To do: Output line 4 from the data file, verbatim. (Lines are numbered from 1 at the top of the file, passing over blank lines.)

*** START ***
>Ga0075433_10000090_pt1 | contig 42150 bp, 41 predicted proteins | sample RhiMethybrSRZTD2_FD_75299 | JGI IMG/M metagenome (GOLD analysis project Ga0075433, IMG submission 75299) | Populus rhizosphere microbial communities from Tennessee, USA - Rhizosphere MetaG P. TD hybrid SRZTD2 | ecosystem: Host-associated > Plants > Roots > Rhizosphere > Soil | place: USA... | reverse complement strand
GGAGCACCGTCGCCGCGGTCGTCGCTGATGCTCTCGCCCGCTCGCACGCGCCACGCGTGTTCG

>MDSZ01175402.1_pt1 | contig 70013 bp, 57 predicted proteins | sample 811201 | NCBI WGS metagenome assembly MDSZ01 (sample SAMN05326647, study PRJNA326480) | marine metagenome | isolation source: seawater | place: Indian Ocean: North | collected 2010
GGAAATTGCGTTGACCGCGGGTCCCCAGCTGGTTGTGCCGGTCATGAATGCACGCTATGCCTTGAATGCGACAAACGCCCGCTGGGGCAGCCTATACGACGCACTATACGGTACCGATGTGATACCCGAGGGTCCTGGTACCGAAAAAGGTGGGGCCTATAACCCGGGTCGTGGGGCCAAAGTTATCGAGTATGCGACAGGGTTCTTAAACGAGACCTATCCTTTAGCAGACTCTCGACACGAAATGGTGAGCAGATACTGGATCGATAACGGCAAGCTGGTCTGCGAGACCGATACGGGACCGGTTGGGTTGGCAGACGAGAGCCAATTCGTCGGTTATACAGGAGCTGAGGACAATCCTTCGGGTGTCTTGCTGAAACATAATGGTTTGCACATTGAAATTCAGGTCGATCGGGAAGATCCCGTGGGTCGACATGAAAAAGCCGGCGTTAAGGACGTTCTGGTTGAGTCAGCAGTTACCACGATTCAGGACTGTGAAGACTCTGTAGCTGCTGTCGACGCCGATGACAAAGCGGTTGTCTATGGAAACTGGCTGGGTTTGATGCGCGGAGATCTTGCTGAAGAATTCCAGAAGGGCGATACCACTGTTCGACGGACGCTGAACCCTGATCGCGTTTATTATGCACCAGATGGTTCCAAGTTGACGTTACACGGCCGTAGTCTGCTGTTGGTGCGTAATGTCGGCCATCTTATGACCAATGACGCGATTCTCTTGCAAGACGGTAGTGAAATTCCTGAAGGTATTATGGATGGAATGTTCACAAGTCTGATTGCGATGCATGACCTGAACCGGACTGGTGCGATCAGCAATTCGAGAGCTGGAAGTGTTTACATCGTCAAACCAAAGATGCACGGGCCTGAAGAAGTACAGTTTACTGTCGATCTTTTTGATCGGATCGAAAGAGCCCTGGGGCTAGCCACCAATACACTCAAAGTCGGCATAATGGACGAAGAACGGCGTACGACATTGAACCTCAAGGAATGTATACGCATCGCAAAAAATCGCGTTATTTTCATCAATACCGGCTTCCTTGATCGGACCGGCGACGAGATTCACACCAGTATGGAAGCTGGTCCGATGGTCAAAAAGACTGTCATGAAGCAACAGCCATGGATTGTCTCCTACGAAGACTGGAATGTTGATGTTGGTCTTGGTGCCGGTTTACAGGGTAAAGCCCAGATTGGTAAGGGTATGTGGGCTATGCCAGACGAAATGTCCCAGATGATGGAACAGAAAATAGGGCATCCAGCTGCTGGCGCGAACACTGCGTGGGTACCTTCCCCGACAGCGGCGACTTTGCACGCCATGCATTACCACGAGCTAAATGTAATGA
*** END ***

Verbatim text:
GGAAATTGCGTTGACCGCGGGTCCCCAGCTGGTTGTGCCGGTCATGAATGCACGCTATGCCTTGAATGCGACAAACGCCCGCTGGGGCAGCCTATACGACGCACTATACGGTACCGATGTGATACCCGAGGGTCCTGGTACCGAAAAAGGTGGGGCCTATAACCCGGGTCGTGGGGCCAAAGTTATCGAGTATGCGACAGGGTTCTTAAACGAGACCTATCCTTTAGCAGACTCTCGACACGAAATGGTGAGCAGATACTGGATCGATAACGGCAAGCTGGTCTGCGAGACCGATACGGGACCGGTTGGGTTGGCAGACGAGAGCCAATTCGTCGGTTATACAGGAGCTGAGGACAATCCTTCGGGTGTCTTGCTGAAACATAATGGTTTGCACATTGAAATTCAGGTCGATCGGGAAGATCCCGTGGGTCGACATGAAAAAGCCGGCGTTAAGGACGTTCTGGTTGAGTCAGCAGTTACCACGATTCAGGACTGTGAAGACTCTGTAGCTGCTGTCGACGCCGATGACAAAGCGGTTGTCTATGGAAACTGGCTGGGTTTGATGCGCGGAGATCTTGCTGAAGAATTCCAGAAGGGCGATACCACTGTTCGACGGACGCTGAACCCTGATCGCGTTTATTATGCACCAGATGGTTCCAAGTTGACGTTACACGGCCGTAGTCTGCTGTTGGTGCGTAATGTCGGCCATCTTATGACCAATGACGCGATTCTCTTGCAAGACGGTAGTGAAATTCCTGAAGGTATTATGGATGGAATGTTCACAAGTCTGATTGCGATGCATGACCTGAACCGGACTGGTGCGATCAGCAATTCGAGAGCTGGAAGTGTTTACATCGTCAAACCAAAGATGCACGGGCCTGAAGAAGTACAGTTTACTGTCGATCTTTTTGATCGGATCGAAAGAGCCCTGGGGCTAGCCACCAATACACTCAAAGTCGGCATAATGGACGAAGAACGGCGTACGACATTGAACCTCAAGGAATGTATACGCATCGCAAAAAATCGCGTTATTTTCATCAATACCGGCTTCCTTGATCGGACCGGCGACGAGATTCACACCAGTATGGAAGCTGGTCCGATGGTCAAAAAGACTGTCATGAAGCAACAGCCATGGATTGTCTCCTACGAAGACTGGAATGTTGATGTTGGTCTTGGTGCCGGTTTACAGGGTAAAGCCCAGATTGGTAAGGGTATGTGGGCTATGCCAGACGAAATGTCCCAGATGATGGAACAGAAAATAGGGCATCCAGCTGCTGGCGCGAACACTGCGTGGGTACCTTCCCCGACAGCGGCGACTTTGCACGCCATGCATTACCACGAGCTAAATGTAATGA